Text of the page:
During one of the most challenging periods in history for the acquisition, engagement and retention of talent, Abreco Group of Companies has bucked the trend. The organisation’s HR team, headed by Chief People Officer, Rekha Vedagiri, has overseen extreme growth, from ten staff to over 2700, all in less than a decade.
She has learned numerous powerful lessons about HR along the way.
“The turnover when I joined in 2013, as the 11th staff member, was a few million dollars,” Vedagiri says. “Now it is over US$300 million, and 2700 staff are based in three countries across 15 branches.”
A global conglomerate of over 25 companies, Abreco Group of Companies is involved in 14 sectors including freight, retail, distribution, fintech, foreign exchange, hospitality, banking, construction and agriculture. With offices in Dubai, India and Australia, its momentous growth – which shows no sign of slowing – has been fuelled by people and driven by passion.
Vedagiri is leading the company’s new projects in Australia, including their fintech acquisition Flywallet, and the opening of Australia’s first Islamic bank, the Islamic Bank of Australia.
“Abreco was a start-up company when I joined,” Vedagiri, a member of the Australian Human Resources Institute and the Association of Certified Anti-Money Laundering Specialists, says. “It was at that stage where it had little in the way of revenue, processes, policies or infrastructure.”
“And it ran like a start-up. Sometimes staff were paid late. We’d get to work at any time but work very hard and stay late when a job had to be done. I joined as lower-level staff, but my work was never based on my title.”
After analysing the business’s day-to-day activity, Vedagiri began instilling order amongst the chaos. She created policies and procedures that brought greater certainty to the people management process.
Having graduated from Anna University in India with a Master of Business Administration just a few years earlier, Vedagiri had the knowledge and confidence to build from the ground up an HR environment that would ensure good people would be attracted to a great, growing organisation and once employed, would have an excellent working experience.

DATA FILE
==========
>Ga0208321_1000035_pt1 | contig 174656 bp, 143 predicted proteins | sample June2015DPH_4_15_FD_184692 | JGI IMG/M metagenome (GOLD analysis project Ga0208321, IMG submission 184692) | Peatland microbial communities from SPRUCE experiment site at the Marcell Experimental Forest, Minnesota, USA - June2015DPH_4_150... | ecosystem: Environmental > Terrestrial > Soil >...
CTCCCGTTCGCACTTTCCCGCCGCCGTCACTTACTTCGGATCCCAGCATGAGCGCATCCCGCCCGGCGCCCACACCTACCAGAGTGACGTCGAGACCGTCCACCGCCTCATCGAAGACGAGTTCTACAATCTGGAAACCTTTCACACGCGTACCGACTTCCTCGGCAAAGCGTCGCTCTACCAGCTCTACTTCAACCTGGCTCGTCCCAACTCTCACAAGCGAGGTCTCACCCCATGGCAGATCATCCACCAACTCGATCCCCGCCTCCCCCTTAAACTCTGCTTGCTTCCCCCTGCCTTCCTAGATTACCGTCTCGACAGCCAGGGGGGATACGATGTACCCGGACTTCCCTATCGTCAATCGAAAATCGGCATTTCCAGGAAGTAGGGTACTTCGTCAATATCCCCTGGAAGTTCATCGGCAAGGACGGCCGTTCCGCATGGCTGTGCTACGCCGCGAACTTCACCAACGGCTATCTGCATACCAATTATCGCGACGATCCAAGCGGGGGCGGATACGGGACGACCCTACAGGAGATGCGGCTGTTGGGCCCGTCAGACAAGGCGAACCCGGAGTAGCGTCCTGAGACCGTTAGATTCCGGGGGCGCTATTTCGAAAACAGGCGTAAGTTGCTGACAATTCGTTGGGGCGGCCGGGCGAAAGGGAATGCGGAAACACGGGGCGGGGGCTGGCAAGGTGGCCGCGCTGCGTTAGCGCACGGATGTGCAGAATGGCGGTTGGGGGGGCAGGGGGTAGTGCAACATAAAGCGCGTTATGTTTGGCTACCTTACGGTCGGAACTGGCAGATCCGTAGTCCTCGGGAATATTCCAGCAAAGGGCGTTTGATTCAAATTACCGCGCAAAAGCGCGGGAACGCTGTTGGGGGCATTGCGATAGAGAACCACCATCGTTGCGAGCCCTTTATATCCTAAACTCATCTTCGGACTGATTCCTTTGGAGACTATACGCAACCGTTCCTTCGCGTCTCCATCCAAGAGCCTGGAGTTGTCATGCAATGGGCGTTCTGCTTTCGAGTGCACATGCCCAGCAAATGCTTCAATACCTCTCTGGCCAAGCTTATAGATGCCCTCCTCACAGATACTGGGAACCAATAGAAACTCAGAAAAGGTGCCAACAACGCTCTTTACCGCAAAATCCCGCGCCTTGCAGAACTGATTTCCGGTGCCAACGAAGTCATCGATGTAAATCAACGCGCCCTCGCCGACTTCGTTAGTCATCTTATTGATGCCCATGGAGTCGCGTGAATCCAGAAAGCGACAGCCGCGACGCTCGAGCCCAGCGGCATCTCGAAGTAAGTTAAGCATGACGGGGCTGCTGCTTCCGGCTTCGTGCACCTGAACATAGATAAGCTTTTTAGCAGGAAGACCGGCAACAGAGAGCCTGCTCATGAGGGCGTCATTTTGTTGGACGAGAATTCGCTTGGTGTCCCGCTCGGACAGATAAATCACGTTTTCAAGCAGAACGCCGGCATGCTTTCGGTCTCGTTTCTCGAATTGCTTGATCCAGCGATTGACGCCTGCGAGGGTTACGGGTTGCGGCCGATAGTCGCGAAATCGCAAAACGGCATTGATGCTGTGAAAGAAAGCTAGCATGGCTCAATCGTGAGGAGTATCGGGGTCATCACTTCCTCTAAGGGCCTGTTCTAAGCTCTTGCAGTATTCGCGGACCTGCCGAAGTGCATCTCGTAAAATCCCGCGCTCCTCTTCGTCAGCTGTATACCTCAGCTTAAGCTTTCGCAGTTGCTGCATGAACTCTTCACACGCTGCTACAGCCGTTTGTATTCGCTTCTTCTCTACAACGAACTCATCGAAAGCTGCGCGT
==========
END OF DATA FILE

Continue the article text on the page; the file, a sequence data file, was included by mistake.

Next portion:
All she required was the support of the business’s leadership.
“They absolutely believed in me from the start,” Vedagiri, who is currently completing a PhD on the topic of the impact of employer branding on employee loyalty, says. “My biggest support throughout the years has been our CEO Mohammed Shaji Madathil. He has been a pillar of support and actually, much of the work I’ve done around developing and maintaining the organisation’s culture has been based on his character traits.”
What are those traits? Shaji, as the staff refer to him, is friendly to all staff whilst remaining professional. He is approachable and always consistent and respectful in his behaviour. He constantly seeks ideas for the organisation’s development, and for innovative processes and products, from staff at all levels. Opportunity across the organisation is seen to be equitable and fair.
“We have always wanted the company to develop into that kind of character,” Vedagiri says. “We want it to grow as a disciplined, well managed, people-oriented business that is always listening to new ideas, keeping its finger on the pulse and flexible to new situations.”
“We’re very particular about culture of the company. It must be a friendly atmosphere that is not hierarchy based or dictatorship based. The culture is all about having a family feel inside the company. Everyone helps each other and is very supportive in all circumstances. I think we have succeeded in achieving this, and that culture has very much fuelled our growth.”
It’s a long way to the top
Just as interesting as the Abreco Group of Companies growth story is Vedagiri’s personal transformation, having worked her way out of a societal expectation that many in India consider overwhelmingly repressive.
Her life before Abreco, she says, was “very basic”. She was born into a lower middle-class family and had three sisters. As they did not have a brother, the young ladies were regularly teased, told they were a burden on society. Fortunately, their parents didn’t share this point of view. They were determined to ensure their daughters benefited from an excellent education.
“We didn’t have enough money to study in a private school,” Vedagiri says. “We instead studied in a government school and that was all we needed. We were inspired, from our life experience, to prove that girls are not a burden. We knew we had to make the most of the opportunities that education would open up.”
Vedagiri was successful in her studies, but also excelled in numerous extracurricular activities such as athletics, acting, dancing, playing instruments, writing, public speaking, and participating in science events and the National Service Scheme, an Indian government community service program.